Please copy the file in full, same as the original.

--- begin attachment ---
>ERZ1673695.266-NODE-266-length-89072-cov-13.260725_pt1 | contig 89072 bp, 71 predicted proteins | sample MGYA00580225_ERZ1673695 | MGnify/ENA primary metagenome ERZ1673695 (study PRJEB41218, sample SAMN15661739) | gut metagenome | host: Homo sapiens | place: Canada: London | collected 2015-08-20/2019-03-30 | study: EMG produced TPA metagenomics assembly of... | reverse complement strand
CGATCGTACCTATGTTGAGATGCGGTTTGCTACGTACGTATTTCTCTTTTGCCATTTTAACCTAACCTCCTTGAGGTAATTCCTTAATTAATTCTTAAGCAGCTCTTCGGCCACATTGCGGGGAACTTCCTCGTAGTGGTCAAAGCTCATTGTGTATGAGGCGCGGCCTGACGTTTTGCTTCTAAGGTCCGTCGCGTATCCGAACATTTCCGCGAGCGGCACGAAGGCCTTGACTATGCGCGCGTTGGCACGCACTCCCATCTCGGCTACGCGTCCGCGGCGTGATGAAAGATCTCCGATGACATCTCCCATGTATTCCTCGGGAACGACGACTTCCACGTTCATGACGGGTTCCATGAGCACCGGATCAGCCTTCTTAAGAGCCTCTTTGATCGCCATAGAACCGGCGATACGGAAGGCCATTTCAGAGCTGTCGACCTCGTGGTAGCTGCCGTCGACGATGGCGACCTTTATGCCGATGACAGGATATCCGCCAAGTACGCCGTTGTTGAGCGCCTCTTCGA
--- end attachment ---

>ERZ1673695.266-NODE-266-length-89072-cov-13.260725_pt1 | contig 89072 bp, 71 predicted proteins | sample MGYA00580225_ERZ1673695 | MGnify/ENA primary metagenome ERZ1673695 (study PRJEB41218, sample SAMN15661739) | gut metagenome | host: Homo sapiens | place: Canada: London | collected 2015-08-20/2019-03-30 | study: EMG produced TPA metagenomics assembly of... | reverse complement strand
CGATCGTACCTATGTTGAGATGCGGTTTGCTACGTACGTATTTCTCTTTTGCCATTTTAACCTAACCTCCTTGAGGTAATTCCTTAATTAATTCTTAAGCAGCTCTTCGGCCACATTGCGGGGAACTTCCTCGTAGTGGTCAAAGCTCATTGTGTATGAGGCGCGGCCTGACGTTTTGCTTCTAAGGTCCGTCGCGTATCCGAACATTTCCGCGAGCGGCACGAAGGCCTTGACTATGCGCGCGTTGGCACGCACTCCCATCTCGGCTACGCGTCCGCGGCGTGATGAAAGATCTCCGATGACATCTCCCATGTATTCCTCGGGAACGACGACTTCCACGTTCATGACGGGTTCCATGAGCACCGGATCAGCCTTCTTAAGAGCCTCTTTGATCGCCATAGAACCGGCGATACGGAAGGCCATTTCAGAGCTGTCGACCTCGTGGTAGCTGCCGTCGACGATGGCGACCTTTATGCCGATGACAGGATATCCGCCAAGTACGCCGTTGTTGAGCGCCTCTTCGA